Iran, which says it is developing its nuclear programme for peaceful purposes, has ignored repeated UN Security Council ultimatums to halt the activity and has been punished with three sets of UN sanctions.
In April, the six powers called on Iran to enter negotiations by the end of September or risk further sanctions.
Steven Chu, the US secretary of energy, told reporters on the sidelines of a meeting of the International Atomic Energy Agency (IAEA) in Vienna: "Let's say it's an important first step and one hopes for the best."
The six powers had called for urgent talks after Iran handed new proposals to their representatives on Wednesday.
Washington had expressed disappointment with the package, saying it was "not really responsive to our greatest concern," but Moscow said it offered "something to dig into".
|Jalili said 'Iran is ready for a serious dialogue in October' [EPA]
According to a copy of the proposals obtained and published by Pro Publica, a US non-profit investigative journalism group, Iran said it was prepared to hold "comprehensive, all-encompassing and constructive negotiations".
The talks would address nuclear disarmament as well as a global framework for the use of "clean nuclear energy," the document said, without specifically referring to Iran's own nuclear programme.
Foreign ministers of the six powers will meet on the sidelines of the UN general assembly in New York next week to prepare for the talks, Bernard Valero, a French foreign ministry spokesman, said on Monday.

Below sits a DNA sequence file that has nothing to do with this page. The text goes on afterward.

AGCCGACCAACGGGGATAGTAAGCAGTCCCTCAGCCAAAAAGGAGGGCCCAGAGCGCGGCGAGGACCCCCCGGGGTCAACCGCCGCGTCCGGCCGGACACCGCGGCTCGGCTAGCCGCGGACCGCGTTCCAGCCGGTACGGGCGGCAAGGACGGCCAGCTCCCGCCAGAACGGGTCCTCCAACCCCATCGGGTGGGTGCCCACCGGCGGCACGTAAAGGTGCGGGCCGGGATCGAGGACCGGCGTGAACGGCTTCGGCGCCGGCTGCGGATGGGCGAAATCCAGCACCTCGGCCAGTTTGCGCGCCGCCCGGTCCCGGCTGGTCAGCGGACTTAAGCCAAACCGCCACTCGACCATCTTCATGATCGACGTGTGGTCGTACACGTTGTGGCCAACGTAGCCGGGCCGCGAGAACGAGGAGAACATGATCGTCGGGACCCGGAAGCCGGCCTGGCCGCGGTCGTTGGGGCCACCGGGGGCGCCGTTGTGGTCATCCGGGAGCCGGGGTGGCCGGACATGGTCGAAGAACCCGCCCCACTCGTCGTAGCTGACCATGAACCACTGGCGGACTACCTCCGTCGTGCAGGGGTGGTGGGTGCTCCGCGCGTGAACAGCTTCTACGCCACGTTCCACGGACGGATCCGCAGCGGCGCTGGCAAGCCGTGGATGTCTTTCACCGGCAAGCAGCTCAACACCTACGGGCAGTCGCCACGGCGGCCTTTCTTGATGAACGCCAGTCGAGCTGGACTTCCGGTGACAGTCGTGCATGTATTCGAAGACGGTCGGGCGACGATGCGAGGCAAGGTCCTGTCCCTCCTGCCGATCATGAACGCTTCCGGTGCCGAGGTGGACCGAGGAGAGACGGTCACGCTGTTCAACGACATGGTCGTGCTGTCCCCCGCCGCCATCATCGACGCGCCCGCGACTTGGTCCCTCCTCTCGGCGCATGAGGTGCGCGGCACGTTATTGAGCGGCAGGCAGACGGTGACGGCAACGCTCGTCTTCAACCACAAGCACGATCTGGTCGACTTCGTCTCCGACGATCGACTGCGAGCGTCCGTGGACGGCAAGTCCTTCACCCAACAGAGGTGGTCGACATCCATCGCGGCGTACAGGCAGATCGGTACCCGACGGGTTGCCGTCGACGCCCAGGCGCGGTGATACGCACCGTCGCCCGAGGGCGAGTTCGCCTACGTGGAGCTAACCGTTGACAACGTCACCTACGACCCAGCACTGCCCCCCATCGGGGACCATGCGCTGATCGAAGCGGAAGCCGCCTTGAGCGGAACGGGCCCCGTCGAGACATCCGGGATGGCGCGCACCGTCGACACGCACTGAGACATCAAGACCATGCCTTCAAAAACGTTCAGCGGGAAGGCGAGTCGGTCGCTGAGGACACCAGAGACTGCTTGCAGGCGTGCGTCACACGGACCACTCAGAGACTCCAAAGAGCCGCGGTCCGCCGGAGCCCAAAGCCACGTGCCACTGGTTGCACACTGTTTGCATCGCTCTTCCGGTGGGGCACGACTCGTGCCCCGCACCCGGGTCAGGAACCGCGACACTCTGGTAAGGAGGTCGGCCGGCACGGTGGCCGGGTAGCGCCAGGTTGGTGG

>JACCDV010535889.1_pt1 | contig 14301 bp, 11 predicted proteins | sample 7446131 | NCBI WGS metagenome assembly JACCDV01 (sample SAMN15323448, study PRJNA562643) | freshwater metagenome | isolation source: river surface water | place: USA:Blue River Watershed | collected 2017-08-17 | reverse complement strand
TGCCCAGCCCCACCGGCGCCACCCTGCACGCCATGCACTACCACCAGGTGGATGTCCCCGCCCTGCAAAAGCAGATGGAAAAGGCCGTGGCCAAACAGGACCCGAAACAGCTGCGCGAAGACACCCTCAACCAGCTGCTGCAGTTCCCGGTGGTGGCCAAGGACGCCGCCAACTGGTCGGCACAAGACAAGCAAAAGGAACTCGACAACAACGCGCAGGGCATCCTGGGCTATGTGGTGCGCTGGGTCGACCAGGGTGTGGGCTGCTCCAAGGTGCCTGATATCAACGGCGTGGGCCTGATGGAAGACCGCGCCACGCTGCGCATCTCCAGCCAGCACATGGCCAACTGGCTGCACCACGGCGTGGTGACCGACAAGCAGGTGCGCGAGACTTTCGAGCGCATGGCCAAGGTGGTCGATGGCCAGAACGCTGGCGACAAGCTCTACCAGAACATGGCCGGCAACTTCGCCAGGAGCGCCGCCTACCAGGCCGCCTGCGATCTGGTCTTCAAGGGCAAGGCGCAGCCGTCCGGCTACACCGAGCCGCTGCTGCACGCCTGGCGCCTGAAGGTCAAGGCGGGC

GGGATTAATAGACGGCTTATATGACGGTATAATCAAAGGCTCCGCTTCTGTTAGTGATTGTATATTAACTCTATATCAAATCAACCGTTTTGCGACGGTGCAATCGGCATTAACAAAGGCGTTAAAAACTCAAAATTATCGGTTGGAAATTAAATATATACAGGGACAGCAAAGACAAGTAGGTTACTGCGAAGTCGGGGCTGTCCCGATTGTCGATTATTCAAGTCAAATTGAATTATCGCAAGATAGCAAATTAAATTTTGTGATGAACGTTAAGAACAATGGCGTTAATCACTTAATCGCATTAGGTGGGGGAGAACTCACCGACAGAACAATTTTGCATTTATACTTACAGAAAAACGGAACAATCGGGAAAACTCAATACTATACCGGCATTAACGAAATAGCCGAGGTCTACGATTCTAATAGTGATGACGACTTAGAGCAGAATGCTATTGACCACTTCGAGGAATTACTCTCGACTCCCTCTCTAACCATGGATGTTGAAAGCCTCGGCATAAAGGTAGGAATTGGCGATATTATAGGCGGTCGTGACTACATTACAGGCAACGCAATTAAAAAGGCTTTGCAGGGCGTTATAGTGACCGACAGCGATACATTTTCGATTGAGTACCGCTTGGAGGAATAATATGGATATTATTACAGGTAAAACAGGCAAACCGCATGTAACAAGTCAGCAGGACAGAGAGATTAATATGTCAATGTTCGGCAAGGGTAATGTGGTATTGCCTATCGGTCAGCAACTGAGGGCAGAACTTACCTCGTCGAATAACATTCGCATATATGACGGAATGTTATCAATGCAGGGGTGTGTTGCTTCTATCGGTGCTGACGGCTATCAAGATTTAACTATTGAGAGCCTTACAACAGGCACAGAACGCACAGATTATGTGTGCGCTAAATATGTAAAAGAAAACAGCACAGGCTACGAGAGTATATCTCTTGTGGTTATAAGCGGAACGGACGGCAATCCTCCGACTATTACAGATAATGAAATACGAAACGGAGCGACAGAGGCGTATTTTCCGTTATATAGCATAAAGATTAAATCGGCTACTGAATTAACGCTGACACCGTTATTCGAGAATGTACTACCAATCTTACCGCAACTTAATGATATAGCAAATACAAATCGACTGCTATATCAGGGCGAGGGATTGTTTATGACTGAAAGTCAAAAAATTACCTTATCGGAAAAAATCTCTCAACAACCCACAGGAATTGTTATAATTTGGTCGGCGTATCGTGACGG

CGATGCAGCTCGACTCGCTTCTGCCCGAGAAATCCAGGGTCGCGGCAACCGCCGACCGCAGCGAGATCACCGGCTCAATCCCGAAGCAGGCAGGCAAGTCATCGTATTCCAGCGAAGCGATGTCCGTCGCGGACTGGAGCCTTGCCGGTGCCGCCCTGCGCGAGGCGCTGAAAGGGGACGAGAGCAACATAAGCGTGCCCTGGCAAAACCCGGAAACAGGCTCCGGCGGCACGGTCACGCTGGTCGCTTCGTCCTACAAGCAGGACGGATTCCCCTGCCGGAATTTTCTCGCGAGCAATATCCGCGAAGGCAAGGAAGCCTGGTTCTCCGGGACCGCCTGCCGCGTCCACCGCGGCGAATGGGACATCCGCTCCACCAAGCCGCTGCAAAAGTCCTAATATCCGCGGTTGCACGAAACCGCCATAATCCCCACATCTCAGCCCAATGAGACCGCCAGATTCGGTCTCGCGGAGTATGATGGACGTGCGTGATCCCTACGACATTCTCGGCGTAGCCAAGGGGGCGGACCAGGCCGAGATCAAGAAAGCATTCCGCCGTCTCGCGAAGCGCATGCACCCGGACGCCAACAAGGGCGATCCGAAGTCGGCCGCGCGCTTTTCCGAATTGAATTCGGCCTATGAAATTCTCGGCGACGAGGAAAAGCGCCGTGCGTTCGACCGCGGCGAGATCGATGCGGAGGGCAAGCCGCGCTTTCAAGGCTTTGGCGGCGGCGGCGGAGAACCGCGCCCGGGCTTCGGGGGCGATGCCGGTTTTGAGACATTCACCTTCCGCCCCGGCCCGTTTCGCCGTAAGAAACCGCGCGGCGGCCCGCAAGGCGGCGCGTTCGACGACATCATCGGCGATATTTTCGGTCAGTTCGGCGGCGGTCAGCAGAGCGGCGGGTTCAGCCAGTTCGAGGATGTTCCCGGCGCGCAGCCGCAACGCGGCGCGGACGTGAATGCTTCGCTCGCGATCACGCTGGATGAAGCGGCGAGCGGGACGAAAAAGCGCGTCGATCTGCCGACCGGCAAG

They will be the first since the disputed re-election of Mahmoud Ahmadinejad, Iran's president, in a vote in June that sparked Iran's worst internal unrest since the 1979 revolution.
The Iranian president is also due to attend the general assembly meeting.
On Sunday, Ahmadinejad had said that Iran was ready to talk about global issues, but not to negotiate over Tehran's right to nuclear technology.
|Ahmadinejad said Iran would not negotiate over its right to nuclear technology [EPA]
"Having peaceful nuclear technology is Iran's lawful and definite right and Iranians will not negotiate with anyone over their undeniable rights," he said.
Hassan Ghashghavi, an Iranian foreign ministry spokesman, reiterated the point on Monday.
"It is obvious that the Iranian people will not negotiate about their undeniable nuclear rights," he said.
But he added that Iran was trying to allay Western concerns that it is developing an atomic bomb under cover of its nuclear programme.
"As you saw, one of the objectives of the package is to certainly remove the concern about the nuclear issue by focusing on global disarmament and implementing a slogan that nuclear energy is for everyone, but atomic bomb for no one," he said.
Ghashghavi said the issue of global nuclear disarmament could act as a "good basis for discussions".
Ali Akbar Salehi, the head of Iran's Atomic Energy Organisation, also said Tehran was ready to discuss the issues in the package.
"But it is obvious we will not negotiate about our nuclear rights," Iran's IRNA news agency quoted him as saying in Vienna.
Solana's spokeswoman said the venue for October's talks had not yet been decided.